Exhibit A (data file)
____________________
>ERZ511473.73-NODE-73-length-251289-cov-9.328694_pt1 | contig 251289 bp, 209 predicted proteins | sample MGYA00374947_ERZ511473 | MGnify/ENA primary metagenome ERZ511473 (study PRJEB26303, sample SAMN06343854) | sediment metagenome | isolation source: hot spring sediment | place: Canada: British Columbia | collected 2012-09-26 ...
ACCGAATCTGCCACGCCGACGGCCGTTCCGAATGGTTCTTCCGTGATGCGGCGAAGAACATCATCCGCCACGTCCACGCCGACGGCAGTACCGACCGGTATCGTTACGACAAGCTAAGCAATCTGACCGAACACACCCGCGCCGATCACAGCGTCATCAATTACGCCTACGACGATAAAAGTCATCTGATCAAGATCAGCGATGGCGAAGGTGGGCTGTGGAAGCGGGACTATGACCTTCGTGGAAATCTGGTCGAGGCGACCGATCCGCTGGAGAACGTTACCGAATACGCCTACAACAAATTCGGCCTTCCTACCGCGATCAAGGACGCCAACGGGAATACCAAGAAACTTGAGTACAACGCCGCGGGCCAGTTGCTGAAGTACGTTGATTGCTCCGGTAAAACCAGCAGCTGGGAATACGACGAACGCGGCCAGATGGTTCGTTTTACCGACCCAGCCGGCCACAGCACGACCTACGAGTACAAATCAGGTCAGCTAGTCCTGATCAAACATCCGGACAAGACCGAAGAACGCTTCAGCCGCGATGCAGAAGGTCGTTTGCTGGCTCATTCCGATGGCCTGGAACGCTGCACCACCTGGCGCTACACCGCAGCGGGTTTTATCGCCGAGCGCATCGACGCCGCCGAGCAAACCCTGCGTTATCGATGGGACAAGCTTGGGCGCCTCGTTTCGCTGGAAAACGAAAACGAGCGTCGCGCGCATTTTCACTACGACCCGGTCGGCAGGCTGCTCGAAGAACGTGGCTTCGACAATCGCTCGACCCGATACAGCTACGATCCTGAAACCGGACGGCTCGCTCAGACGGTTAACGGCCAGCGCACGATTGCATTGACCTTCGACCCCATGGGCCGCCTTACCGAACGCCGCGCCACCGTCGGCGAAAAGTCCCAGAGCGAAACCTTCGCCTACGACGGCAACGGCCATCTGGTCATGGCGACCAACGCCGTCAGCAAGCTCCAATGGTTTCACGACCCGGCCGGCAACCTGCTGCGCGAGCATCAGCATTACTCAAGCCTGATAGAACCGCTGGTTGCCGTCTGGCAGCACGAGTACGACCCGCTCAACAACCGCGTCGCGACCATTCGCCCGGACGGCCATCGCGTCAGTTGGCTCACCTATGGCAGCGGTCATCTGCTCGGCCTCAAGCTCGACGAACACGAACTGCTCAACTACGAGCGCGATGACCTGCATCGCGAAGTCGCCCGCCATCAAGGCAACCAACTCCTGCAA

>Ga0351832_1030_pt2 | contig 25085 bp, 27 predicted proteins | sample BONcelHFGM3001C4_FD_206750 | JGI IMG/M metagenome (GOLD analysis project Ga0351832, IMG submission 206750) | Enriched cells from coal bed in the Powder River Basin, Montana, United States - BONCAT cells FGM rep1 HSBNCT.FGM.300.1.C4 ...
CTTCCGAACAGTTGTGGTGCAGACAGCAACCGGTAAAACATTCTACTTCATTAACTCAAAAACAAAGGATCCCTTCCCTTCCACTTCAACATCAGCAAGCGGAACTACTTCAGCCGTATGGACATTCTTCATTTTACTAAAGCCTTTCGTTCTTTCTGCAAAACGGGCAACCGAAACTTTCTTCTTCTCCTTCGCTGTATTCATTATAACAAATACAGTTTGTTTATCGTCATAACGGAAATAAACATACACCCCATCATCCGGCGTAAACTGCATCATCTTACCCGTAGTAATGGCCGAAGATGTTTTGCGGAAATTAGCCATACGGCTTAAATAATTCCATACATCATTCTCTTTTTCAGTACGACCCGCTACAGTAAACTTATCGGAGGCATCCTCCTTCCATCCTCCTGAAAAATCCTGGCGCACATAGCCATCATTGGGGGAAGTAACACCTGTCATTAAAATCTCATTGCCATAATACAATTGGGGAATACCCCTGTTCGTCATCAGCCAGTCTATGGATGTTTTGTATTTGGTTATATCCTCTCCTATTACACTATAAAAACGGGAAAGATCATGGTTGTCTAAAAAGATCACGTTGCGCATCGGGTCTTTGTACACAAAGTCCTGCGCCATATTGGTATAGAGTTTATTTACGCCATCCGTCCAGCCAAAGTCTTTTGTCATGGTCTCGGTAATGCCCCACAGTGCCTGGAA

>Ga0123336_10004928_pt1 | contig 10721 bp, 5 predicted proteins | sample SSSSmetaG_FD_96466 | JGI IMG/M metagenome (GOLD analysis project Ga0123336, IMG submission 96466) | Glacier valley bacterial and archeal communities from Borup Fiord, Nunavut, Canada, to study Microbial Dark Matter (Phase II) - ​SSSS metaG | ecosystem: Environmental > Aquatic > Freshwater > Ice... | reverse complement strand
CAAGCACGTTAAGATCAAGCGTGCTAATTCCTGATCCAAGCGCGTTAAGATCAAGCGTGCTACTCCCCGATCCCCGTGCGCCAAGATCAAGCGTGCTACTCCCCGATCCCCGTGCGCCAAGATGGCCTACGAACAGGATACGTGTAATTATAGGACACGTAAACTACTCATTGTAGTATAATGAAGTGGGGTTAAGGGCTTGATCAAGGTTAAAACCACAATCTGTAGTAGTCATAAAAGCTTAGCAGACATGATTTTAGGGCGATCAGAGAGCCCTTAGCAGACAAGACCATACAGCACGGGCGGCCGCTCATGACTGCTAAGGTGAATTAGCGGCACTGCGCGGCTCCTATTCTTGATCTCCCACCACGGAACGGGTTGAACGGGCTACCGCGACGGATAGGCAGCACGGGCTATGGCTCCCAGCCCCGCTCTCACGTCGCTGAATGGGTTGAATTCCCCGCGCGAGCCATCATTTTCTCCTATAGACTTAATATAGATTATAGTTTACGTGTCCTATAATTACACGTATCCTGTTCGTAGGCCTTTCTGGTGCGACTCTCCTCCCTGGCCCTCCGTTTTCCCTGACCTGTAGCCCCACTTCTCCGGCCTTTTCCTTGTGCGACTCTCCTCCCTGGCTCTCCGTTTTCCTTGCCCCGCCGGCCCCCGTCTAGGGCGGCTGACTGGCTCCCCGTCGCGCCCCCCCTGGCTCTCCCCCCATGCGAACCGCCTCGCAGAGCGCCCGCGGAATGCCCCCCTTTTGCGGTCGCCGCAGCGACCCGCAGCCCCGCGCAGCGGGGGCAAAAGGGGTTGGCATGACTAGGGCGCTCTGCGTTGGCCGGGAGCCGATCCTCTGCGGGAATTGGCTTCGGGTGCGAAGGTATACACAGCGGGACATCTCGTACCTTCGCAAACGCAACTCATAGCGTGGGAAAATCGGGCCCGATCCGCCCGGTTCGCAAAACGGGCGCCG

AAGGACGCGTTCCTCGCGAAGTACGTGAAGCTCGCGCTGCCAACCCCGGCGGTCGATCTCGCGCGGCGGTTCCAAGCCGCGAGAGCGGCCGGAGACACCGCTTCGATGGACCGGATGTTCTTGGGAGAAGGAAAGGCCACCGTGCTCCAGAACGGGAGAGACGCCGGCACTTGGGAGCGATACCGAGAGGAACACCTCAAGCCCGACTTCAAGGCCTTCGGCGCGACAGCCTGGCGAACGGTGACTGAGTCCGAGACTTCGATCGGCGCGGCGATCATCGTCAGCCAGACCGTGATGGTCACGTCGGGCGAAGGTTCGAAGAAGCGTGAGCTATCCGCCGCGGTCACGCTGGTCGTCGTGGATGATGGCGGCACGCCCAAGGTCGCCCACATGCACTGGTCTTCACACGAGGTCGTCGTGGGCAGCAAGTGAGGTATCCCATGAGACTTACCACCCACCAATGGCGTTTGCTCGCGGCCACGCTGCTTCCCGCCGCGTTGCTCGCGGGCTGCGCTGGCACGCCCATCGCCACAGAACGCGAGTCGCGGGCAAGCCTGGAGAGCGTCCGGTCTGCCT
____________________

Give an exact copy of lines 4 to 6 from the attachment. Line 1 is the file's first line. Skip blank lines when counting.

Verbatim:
CTTCCGAACAGTTGTGGTGCAGACAGCAACCGGTAAAACATTCTACTTCATTAACTCAAAAACAAAGGATCCCTTCCCTTCCACTTCAACATCAGCAAGCGGAACTACTTCAGCCGTATGGACATTCTTCATTTTACTAAAGCCTTTCGTTCTTTCTGCAAAACGGGCAACCGAAACTTTCTTCTTCTCCTTCGCTGTATTCATTATAACAAATACAGTTTGTTTATCGTCATAACGGAAATAAACATACACCCCATCATCCGGCGTAAACTGCATCATCTTACCCGTAGTAATGGCCGAAGATGTTTTGCGGAAATTAGCCATACGGCTTAAATAATTCCATACATCATTCTCTTTTTCAGTACGACCCGCTACAGTAAACTTATCGGAGGCATCCTCCTTCCATCCTCCTGAAAAATCCTGGCGCACATAGCCATCATTGGGGGAAGTAACACCTGTCATTAAAATCTCATTGCCATAATACAATTGGGGAATACCCCTGTTCGTCATCAGCCAGTCTATGGATGTTTTGTATTTGGTTATATCCTCTCCTATTACACTATAAAAACGGGAAAGATCATGGTTGTCTAAAAAGATCACGTTGCGCATCGGGTCTTTGTACACAAAGTCCTGCGCCATATTGGTATAGAGTTTATTTACGCCATCCGTCCAGCCAAAGTCTTTTGTCATGGTCTCGGTAATGCCCCACAGTGCCTGGAA

>Ga0123336_10004928_pt1 | contig 10721 bp, 5 predicted proteins | sample SSSSmetaG_FD_96466 | JGI IMG/M metagenome (GOLD analysis project Ga0123336, IMG submission 96466) | Glacier valley bacterial and archeal communities from Borup Fiord, Nunavut, Canada, to study Microbial Dark Matter (Phase II) - ​SSSS metaG | ecosystem: Environmental > Aquatic > Freshwater > Ice... | reverse complement strand
CAAGCACGTTAAGATCAAGCGTGCTAATTCCTGATCCAAGCGCGTTAAGATCAAGCGTGCTACTCCCCGATCCCCGTGCGCCAAGATCAAGCGTGCTACTCCCCGATCCCCGTGCGCCAAGATGGCCTACGAACAGGATACGTGTAATTATAGGACACGTAAACTACTCATTGTAGTATAATGAAGTGGGGTTAAGGGCTTGATCAAGGTTAAAACCACAATCTGTAGTAGTCATAAAAGCTTAGCAGACATGATTTTAGGGCGATCAGAGAGCCCTTAGCAGACAAGACCATACAGCACGGGCGGCCGCTCATGACTGCTAAGGTGAATTAGCGGCACTGCGCGGCTCCTATTCTTGATCTCCCACCACGGAACGGGTTGAACGGGCTACCGCGACGGATAGGCAGCACGGGCTATGGCTCCCAGCCCCGCTCTCACGTCGCTGAATGGGTTGAATTCCCCGCGCGAGCCATCATTTTCTCCTATAGACTTAATATAGATTATAGTTTACGTGTCCTATAATTACACGTATCCTGTTCGTAGGCCTTTCTGGTGCGACTCTCCTCCCTGGCCCTCCGTTTTCCCTGACCTGTAGCCCCACTTCTCCGGCCTTTTCCTTGTGCGACTCTCCTCCCTGGCTCTCCGTTTTCCTTGCCCCGCCGGCCCCCGTCTAGGGCGGCTGACTGGCTCCCCGTCGCGCCCCCCCTGGCTCTCCCCCCATGCGAACCGCCTCGCAGAGCGCCCGCGGAATGCCCCCCTTTTGCGGTCGCCGCAGCGACCCGCAGCCCCGCGCAGCGGGGGCAAAAGGGGTTGGCATGACTAGGGCGCTCTGCGTTGGCCGGGAGCCGATCCTCTGCGGGAATTGGCTTCGGGTGCGAAGGTATACACAGCGGGACATCTCGTACCTTCGCAAACGCAACTCATAGCGTGGGAAAATCGGGCCCGATCCGCCCGGTTCGCAAAACGGGCGCCG